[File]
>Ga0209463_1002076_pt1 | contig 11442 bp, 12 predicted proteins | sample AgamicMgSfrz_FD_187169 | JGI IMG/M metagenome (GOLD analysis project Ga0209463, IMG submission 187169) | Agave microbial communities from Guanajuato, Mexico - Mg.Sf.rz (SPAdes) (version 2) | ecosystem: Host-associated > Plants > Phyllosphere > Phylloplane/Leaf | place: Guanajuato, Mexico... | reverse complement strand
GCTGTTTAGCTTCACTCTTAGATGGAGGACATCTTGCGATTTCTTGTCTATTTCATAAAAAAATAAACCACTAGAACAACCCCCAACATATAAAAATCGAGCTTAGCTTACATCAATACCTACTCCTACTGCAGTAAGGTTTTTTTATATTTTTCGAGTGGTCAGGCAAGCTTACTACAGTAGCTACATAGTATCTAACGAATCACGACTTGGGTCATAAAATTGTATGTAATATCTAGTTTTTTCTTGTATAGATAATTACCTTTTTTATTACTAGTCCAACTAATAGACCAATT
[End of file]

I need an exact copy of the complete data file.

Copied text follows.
>Ga0209463_1002076_pt1 | contig 11442 bp, 12 predicted proteins | sample AgamicMgSfrz_FD_187169 | JGI IMG/M metagenome (GOLD analysis project Ga0209463, IMG submission 187169) | Agave microbial communities from Guanajuato, Mexico - Mg.Sf.rz (SPAdes) (version 2) | ecosystem: Host-associated > Plants > Phyllosphere > Phylloplane/Leaf | place: Guanajuato, Mexico... | reverse complement strand
GCTGTTTAGCTTCACTCTTAGATGGAGGACATCTTGCGATTTCTTGTCTATTTCATAAAAAAATAAACCACTAGAACAACCCCCAACATATAAAAATCGAGCTTAGCTTACATCAATACCTACTCCTACTGCAGTAAGGTTTTTTTATATTTTTCGAGTGGTCAGGCAAGCTTACTACAGTAGCTACATAGTATCTAACGAATCACGACTTGGGTCATAAAATTGTATGTAATATCTAGTTTTTTCTTGTATAGATAATTACCTTTTTTATTACTAGTCCAACTAATAGACCAATT